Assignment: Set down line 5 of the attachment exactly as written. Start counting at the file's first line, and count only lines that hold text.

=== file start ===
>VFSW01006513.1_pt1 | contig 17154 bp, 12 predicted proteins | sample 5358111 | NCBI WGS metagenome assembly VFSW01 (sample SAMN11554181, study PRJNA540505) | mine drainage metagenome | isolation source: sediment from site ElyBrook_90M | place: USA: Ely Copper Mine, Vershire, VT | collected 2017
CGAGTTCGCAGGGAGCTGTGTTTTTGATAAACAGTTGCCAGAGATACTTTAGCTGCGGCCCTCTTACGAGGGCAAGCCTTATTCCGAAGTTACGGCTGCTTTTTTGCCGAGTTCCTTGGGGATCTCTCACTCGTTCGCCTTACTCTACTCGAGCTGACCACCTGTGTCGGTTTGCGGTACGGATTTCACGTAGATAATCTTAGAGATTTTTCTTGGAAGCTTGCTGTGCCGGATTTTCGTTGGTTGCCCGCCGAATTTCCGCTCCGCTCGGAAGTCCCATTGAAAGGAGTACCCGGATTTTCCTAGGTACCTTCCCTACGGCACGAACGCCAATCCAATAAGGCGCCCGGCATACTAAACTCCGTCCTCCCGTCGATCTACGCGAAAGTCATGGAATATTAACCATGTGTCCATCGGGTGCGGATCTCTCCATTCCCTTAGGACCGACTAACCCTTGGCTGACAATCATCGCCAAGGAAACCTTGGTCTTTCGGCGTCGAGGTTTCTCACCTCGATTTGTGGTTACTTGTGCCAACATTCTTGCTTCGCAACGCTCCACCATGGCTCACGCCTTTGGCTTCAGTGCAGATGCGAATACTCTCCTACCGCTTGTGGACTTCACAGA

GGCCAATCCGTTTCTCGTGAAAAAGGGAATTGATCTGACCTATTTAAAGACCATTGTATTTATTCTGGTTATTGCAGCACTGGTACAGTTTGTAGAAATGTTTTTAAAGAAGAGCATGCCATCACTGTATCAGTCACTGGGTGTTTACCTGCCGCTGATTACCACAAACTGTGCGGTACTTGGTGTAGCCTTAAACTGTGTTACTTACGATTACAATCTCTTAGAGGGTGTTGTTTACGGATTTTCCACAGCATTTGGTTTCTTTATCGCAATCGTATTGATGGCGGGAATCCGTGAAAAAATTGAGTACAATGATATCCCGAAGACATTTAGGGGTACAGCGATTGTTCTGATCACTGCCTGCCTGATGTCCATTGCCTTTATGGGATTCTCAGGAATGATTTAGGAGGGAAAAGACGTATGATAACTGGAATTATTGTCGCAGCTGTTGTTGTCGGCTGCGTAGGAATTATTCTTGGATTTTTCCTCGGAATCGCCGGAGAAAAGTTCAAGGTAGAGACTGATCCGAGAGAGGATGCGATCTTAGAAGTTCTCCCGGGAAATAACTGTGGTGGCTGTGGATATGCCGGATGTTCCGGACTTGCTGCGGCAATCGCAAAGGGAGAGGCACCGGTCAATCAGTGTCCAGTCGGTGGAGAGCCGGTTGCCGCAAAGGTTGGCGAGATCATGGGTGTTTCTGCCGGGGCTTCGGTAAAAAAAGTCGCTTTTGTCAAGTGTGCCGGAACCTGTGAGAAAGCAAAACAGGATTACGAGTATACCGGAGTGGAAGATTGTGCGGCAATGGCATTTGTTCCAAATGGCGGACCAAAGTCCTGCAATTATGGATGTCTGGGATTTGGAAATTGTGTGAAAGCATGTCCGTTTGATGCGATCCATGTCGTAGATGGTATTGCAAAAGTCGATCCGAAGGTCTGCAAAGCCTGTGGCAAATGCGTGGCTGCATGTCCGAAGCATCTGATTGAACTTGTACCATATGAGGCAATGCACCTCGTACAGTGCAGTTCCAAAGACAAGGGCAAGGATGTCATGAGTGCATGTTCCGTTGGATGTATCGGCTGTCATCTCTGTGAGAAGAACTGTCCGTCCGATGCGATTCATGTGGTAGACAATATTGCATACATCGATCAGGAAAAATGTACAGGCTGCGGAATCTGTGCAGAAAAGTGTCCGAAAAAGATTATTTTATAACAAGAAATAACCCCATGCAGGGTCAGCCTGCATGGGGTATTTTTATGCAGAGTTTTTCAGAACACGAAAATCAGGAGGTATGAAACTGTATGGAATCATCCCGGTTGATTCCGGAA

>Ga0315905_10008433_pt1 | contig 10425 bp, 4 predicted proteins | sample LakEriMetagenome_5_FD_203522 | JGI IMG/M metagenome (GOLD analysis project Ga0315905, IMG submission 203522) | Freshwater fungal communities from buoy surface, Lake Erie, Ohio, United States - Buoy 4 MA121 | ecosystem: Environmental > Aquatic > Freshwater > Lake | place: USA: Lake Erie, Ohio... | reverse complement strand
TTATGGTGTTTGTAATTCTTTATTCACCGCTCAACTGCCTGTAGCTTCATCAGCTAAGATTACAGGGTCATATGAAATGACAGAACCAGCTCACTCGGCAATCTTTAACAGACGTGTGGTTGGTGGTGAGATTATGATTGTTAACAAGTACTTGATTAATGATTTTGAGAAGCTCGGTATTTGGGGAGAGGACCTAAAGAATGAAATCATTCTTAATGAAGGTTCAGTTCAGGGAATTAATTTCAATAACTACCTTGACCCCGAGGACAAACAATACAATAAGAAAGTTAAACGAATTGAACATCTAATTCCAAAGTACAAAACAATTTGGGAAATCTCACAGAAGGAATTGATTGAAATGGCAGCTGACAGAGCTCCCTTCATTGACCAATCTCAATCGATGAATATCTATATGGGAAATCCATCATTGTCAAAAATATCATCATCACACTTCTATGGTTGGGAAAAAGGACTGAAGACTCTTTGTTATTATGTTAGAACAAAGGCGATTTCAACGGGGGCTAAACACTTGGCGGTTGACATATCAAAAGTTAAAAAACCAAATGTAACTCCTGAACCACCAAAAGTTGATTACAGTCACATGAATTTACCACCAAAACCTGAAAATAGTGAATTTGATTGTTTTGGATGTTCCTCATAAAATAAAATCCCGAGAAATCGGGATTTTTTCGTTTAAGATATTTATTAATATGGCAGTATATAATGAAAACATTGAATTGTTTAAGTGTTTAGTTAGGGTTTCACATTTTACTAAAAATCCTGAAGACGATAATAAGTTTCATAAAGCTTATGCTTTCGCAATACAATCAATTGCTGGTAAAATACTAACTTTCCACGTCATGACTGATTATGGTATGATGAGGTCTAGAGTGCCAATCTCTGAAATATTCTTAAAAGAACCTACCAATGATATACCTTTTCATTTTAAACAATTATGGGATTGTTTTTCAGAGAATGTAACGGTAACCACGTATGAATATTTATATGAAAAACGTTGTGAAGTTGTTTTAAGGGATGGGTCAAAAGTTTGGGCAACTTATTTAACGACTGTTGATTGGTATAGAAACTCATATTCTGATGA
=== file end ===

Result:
TTATGGTGTTTGTAATTCTTTATTCACCGCTCAACTGCCTGTAGCTTCATCAGCTAAGATTACAGGGTCATATGAAATGACAGAACCAGCTCACTCGGCAATCTTTAACAGACGTGTGGTTGGTGGTGAGATTATGATTGTTAACAAGTACTTGATTAATGATTTTGAGAAGCTCGGTATTTGGGGAGAGGACCTAAAGAATGAAATCATTCTTAATGAAGGTTCAGTTCAGGGAATTAATTTCAATAACTACCTTGACCCCGAGGACAAACAATACAATAAGAAAGTTAAACGAATTGAACATCTAATTCCAAAGTACAAAACAATTTGGGAAATCTCACAGAAGGAATTGATTGAAATGGCAGCTGACAGAGCTCCCTTCATTGACCAATCTCAATCGATGAATATCTATATGGGAAATCCATCATTGTCAAAAATATCATCATCACACTTCTATGGTTGGGAAAAAGGACTGAAGACTCTTTGTTATTATGTTAGAACAAAGGCGATTTCAACGGGGGCTAAACACTTGGCGGTTGACATATCAAAAGTTAAAAAACCAAATGTAACTCCTGAACCACCAAAAGTTGATTACAGTCACATGAATTTACCACCAAAACCTGAAAATAGTGAATTTGATTGTTTTGGATGTTCCTCATAAAATAAAATCCCGAGAAATCGGGATTTTTTCGTTTAAGATATTTATTAATATGGCAGTATATAATGAAAACATTGAATTGTTTAAGTGTTTAGTTAGGGTTTCACATTTTACTAAAAATCCTGAAGACGATAATAAGTTTCATAAAGCTTATGCTTTCGCAATACAATCAATTGCTGGTAAAATACTAACTTTCCACGTCATGACTGATTATGGTATGATGAGGTCTAGAGTGCCAATCTCTGAAATATTCTTAAAAGAACCTACCAATGATATACCTTTTCATTTTAAACAATTATGGGATTGTTTTTCAGAGAATGTAACGGTAACCACGTATGAATATTTATATGAAAAACGTTGTGAAGTTGTTTTAAGGGATGGGTCAAAAGTTTGGGCAACTTATTTAACGACTGTTGATTGGTATAGAAACTCATATTCTGATGA